Court Will Hear Teacher’s Suit Testing Religious-Leave Policy

By Tom Mirga — January 29, 1991 4 min read

The U.S. Supreme Court has added to its docket yet another case involving religion in public schools, agreeing to rule on the rights of teachers under civil-rights laws to receive paid leave for religious purposes.

The Court’s decision last week to hear Ansonia Board of Education v. Philbrook (Case No. 85-495) brings to three the number of such cases that the Court has agreed to review in its current term. It also follows decisions by the Court last spring that struck down Alabama’s moment-of-silence law and invalidated the method used by most urban school districts to distribute federal compensatory-education aid to students in church-affiliated schools.

Six Holy Days

According to papers filed with the Justices, the Philbrook case centers on a provision in a contract between the Ansonia, Conn., school board and the Ansonia Federation of Teachers that grants teachers a maximum of three days paid leave for religious observances. Teachers are also entitled to an additional three days of paid leave for “personal business,” but the contract stipulates that these cannot be used for any religious activity.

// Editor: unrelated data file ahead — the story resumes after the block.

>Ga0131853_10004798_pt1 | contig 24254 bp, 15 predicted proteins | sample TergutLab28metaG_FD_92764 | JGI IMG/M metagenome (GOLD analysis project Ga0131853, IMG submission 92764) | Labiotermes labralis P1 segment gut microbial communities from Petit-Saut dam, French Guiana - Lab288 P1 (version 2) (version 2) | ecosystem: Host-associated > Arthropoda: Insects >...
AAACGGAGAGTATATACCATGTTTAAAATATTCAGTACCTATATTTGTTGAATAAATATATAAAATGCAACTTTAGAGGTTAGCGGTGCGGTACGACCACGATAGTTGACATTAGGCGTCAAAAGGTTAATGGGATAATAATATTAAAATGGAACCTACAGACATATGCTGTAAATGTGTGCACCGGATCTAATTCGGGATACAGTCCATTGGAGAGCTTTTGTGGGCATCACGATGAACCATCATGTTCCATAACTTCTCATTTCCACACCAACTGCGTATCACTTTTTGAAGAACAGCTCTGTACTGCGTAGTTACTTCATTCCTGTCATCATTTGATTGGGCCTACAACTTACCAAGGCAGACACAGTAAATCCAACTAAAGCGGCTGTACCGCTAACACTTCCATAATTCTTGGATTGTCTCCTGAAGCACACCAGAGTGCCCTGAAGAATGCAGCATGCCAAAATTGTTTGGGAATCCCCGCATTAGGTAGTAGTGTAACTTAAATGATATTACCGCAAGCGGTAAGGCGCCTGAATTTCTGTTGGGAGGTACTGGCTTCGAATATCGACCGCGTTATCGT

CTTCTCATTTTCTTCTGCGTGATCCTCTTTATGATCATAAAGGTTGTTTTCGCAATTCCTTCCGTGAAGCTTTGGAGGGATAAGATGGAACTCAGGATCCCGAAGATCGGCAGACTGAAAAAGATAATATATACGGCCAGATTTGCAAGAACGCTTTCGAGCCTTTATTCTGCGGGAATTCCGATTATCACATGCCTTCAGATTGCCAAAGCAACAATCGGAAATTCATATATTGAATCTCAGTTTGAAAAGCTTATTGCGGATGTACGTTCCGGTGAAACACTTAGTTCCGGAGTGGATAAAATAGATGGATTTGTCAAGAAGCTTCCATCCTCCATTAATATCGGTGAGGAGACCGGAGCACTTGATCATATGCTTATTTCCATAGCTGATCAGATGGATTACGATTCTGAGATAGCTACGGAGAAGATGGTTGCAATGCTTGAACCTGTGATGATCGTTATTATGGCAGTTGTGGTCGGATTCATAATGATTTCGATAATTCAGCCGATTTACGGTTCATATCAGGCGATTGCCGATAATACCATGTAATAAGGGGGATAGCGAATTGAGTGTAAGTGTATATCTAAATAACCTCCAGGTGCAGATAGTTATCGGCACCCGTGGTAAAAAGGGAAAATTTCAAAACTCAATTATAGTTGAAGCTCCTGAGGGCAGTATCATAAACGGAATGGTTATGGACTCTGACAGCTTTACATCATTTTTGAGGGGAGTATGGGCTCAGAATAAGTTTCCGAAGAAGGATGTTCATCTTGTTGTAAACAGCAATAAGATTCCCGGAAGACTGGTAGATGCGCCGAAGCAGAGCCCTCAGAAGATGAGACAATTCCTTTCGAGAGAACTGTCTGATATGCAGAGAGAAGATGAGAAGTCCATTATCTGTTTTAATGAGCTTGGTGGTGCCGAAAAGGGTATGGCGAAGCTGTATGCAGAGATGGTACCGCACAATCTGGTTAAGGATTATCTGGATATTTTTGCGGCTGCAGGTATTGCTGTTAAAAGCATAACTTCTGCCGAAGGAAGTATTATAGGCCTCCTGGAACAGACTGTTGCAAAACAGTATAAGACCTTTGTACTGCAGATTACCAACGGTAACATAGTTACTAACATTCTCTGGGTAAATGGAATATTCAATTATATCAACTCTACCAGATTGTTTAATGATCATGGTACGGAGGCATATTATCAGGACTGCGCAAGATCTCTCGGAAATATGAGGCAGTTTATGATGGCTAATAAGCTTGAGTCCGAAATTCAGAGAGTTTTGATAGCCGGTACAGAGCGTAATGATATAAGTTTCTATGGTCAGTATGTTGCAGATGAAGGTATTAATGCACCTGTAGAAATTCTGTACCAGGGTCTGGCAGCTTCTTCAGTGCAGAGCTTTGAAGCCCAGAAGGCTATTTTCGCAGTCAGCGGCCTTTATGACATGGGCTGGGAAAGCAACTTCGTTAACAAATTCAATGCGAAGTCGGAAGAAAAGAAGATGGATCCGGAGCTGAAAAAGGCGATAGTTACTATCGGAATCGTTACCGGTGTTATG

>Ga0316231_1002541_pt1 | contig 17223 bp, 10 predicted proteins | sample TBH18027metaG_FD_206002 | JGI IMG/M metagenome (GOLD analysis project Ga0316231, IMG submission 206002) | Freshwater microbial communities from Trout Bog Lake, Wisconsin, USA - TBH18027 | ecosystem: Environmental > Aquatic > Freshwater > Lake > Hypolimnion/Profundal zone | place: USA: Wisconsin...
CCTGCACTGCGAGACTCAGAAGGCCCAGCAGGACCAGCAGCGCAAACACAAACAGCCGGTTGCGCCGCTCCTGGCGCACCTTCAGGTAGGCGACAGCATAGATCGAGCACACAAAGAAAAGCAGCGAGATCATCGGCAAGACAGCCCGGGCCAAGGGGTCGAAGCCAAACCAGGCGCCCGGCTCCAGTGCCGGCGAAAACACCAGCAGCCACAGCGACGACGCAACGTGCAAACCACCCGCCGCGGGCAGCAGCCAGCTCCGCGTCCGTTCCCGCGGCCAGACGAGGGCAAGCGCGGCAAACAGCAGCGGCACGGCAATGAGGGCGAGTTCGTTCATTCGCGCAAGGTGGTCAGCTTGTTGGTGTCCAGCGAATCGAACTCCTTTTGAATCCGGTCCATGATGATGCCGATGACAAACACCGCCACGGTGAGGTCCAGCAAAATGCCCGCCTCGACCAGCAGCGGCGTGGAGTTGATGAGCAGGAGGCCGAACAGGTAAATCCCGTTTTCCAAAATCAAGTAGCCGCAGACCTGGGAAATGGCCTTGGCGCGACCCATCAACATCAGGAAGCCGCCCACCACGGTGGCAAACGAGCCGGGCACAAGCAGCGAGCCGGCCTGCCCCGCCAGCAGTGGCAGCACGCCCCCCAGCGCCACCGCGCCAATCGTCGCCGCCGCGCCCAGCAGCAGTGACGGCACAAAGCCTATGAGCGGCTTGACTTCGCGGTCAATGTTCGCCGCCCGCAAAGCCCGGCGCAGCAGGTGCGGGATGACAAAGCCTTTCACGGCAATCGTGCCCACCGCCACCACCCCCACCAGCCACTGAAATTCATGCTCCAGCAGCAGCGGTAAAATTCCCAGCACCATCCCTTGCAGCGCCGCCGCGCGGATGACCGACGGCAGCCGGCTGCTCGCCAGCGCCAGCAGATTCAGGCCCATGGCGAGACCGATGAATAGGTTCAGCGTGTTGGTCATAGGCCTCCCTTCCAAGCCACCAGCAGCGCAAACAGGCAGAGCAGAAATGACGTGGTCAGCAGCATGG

In 1968, Ronald Philbrook, a typing and business teacher at Ansonia High School, joined the Worldwide Church of God, whose members are required to refrain from work on six holy days a year as a condition for receiving eternal life. Since 1970, the school board has deducted a day’s pay from Mr. Philbrook’s salary for each of the three days he has taken off in excess of the three he is entitled to under the contract.

Mr. Philbrook filed complaints with the U.S. Equal Employment Opportunity Commission and the state human-rights commission charging that the contract provision discriminated against him on the basis of his religion.

After investigating the matter, the agencies attempted to negotiate a settlement, but the board rejected Mr. Philbrook’s requests that he be allowed either to use his three personal days to observe the holy days or to pay for a substitute teacher.

Suit Filed

The teacher then filed suit in federal district court, claiming violations of his religious rights under the First Amendment and Title VII of the Civil Rights Act of 1964. The district court dismissed his suit, but the U.S. Court of Appeals for the Second Circuit reversed that decision last March.

Basing its decision solely on Mr. Philbrook’s Title VII claim, the appeals court held that the teacher had proven a prima facie case of religious discrimination. It also held that in such cases, the civil-rights law requires employers to accept an employee’s proposed settlement when both the employer’s and employee’s proposals are reasonable.

In its petition seeking review of the case, the Ansonia board argues that the appeals court’s determination that Mr. Philbrook had established a case of discrimination conflicts with rulings of other appeals courts in virtually identical cases.